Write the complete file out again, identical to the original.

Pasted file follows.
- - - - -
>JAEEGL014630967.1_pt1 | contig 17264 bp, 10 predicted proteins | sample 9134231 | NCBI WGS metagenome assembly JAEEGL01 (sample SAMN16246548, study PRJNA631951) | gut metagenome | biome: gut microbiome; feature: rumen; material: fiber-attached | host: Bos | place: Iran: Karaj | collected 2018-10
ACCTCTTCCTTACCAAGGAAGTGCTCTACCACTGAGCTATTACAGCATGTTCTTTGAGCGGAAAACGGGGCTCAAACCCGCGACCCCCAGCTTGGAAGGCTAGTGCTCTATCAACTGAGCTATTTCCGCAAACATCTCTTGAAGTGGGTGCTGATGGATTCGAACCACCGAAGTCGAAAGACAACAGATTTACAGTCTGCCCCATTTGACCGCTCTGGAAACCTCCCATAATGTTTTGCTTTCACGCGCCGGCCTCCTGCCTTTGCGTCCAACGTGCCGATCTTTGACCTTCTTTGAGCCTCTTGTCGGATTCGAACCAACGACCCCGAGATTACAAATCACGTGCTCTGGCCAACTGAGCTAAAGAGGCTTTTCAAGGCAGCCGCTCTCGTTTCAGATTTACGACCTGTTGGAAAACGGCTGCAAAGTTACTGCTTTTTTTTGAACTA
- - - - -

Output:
>JAEEGL014630967.1_pt1 | contig 17264 bp, 10 predicted proteins | sample 9134231 | NCBI WGS metagenome assembly JAEEGL01 (sample SAMN16246548, study PRJNA631951) | gut metagenome | biome: gut microbiome; feature: rumen; material: fiber-attached | host: Bos | place: Iran: Karaj | collected 2018-10
ACCTCTTCCTTACCAAGGAAGTGCTCTACCACTGAGCTATTACAGCATGTTCTTTGAGCGGAAAACGGGGCTCAAACCCGCGACCCCCAGCTTGGAAGGCTAGTGCTCTATCAACTGAGCTATTTCCGCAAACATCTCTTGAAGTGGGTGCTGATGGATTCGAACCACCGAAGTCGAAAGACAACAGATTTACAGTCTGCCCCATTTGACCGCTCTGGAAACCTCCCATAATGTTTTGCTTTCACGCGCCGGCCTCCTGCCTTTGCGTCCAACGTGCCGATCTTTGACCTTCTTTGAGCCTCTTGTCGGATTCGAACCAACGACCCCGAGATTACAAATCACGTGCTCTGGCCAACTGAGCTAAAGAGGCTTTTCAAGGCAGCCGCTCTCGTTTCAGATTTACGACCTGTTGGAAAACGGCTGCAAAGTTACTGCTTTTTTTTGAACTA